by Stefanie Hodson, Communications Officer


We all know that alcohol can affect our mood, disrupt our sleep and make us more likely to reach for unhealthy foods, but what about the other serious health risks?

New research from Cancer Council Victoria has found that most Victorian adults are unaware that drinking alcohol increases the risk of developing many types of cancer.

The study surveyed 1500 Victorians and found that cancer was top-of-mind as a potential health risk for only 19% of respondents.

The truth is, alcohol consumption causes nearly 3,500 Australians to develop cancer each year and there is clear evidence that drinking alcohol increases people’s risk of at least seven different types of cancer, including breast, liver, mouth, throat (pharynx and larynx), oesophagus and bowel cancers.

Alcohol also contains a lot of kilojoules, with no nutritional benefit. Over time, drinking alcohol can contribute to weight gain and obesity, which further increases the risk of other health conditions such as heart disease and type 2 diabetes.

Learn more about alcohol and how it can increase your risk of developing cancer

How much is too much alcohol?

Any amount of alcohol increases your risk of developing cancer, so if you’re going to drink, reducing the amount you drink is the best way to reduce your risk.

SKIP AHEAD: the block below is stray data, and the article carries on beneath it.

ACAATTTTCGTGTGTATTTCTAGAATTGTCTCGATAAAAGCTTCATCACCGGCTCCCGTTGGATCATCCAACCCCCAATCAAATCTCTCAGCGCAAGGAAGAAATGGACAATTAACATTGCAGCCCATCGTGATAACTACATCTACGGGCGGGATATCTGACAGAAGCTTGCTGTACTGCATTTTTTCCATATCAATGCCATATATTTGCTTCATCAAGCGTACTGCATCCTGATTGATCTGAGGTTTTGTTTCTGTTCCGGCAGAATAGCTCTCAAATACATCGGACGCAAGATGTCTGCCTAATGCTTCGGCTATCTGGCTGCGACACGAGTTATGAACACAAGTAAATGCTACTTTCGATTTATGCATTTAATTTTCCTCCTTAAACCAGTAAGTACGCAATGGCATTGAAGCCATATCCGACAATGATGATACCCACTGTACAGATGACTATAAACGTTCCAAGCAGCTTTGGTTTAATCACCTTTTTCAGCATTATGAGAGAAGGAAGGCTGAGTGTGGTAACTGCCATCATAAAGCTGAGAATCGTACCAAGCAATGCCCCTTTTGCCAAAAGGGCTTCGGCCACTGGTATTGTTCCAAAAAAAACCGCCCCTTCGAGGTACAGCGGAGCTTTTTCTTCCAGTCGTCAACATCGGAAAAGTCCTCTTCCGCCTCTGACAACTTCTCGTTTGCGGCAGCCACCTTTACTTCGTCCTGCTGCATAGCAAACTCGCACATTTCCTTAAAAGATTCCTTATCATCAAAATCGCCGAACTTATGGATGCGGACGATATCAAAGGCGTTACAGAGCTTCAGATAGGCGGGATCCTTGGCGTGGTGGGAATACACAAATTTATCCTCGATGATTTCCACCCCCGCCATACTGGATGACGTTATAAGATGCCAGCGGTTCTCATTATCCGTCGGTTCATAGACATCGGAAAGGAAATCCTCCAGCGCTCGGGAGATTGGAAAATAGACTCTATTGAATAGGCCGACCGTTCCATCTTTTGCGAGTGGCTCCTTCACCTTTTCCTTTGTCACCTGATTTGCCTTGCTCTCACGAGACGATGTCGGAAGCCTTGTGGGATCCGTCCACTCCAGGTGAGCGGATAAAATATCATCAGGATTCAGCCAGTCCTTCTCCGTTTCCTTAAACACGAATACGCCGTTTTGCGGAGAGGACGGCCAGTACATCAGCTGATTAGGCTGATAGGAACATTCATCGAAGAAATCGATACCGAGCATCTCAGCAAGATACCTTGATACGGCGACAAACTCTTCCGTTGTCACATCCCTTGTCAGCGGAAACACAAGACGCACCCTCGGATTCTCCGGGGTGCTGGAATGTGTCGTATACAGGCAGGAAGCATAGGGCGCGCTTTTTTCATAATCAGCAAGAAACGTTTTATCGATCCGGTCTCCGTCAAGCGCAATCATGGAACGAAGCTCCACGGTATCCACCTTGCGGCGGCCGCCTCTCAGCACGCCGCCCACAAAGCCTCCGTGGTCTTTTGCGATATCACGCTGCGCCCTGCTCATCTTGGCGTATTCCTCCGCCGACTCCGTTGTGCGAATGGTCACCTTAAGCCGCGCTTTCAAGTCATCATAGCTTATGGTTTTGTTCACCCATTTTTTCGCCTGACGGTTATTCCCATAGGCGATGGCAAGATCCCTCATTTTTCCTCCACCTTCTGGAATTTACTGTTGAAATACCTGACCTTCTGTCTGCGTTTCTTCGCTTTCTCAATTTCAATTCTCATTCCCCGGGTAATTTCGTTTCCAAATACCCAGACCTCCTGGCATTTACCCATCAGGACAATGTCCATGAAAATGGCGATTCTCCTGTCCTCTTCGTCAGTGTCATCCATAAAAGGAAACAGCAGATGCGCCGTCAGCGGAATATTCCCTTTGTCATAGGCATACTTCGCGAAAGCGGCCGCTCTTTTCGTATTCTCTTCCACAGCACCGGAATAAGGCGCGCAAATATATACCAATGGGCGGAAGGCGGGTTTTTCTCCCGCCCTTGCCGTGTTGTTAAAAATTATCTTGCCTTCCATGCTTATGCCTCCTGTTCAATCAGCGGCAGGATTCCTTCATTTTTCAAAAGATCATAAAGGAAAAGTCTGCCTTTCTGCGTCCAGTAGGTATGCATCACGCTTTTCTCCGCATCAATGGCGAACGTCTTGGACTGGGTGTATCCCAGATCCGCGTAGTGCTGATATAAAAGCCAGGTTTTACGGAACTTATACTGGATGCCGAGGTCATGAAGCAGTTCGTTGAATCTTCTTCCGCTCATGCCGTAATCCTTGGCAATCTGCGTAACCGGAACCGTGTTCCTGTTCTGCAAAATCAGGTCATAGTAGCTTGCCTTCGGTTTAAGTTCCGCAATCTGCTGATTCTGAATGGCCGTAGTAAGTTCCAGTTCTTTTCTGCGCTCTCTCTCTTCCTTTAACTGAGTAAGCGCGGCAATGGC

New guidelines released last year, recommend that adults have no more than 4 standard drinks on any one day and no more than 10 standard drinks a week to reduce the risk of injury or disease caused by alcohol.

But how much is a standard drink, really?

Different types of alcoholic beverages contain different amounts of alcohol, so the size of a standard drink in each glass of alcohol can vary, depending on the size of the glass and the type of alcohol.

Cancer Council Victoria has developed a standard drink tool to help you understand what a standard drink looks like. The tool also helps you set personal drinking goals and provides tips to help you reduce your alcohol consumption.

Test out your knowledge of a standard drink

It’s not too late to kickstart healthier habits

Taking a break from alcohol or even just reducing how much alcohol you drink can improve your mood, sleep and energy levels and reduce your risk of developing serious health issues including high blood pressure, heart disease, liver disease, stroke and certain cancers.

Why not challenge yourself to give the alcohol-free life a go for a week, a month, or even longer? It's a great way to shake up your habits and make some healthy lifestyle changes.

We've got a lot of resources to help you cut down or ditch the drinks altogether. To get started, check out our helpful tips on avoiding alcohol and try out some of our delicious and refreshing alcohol-free alternative recipes.


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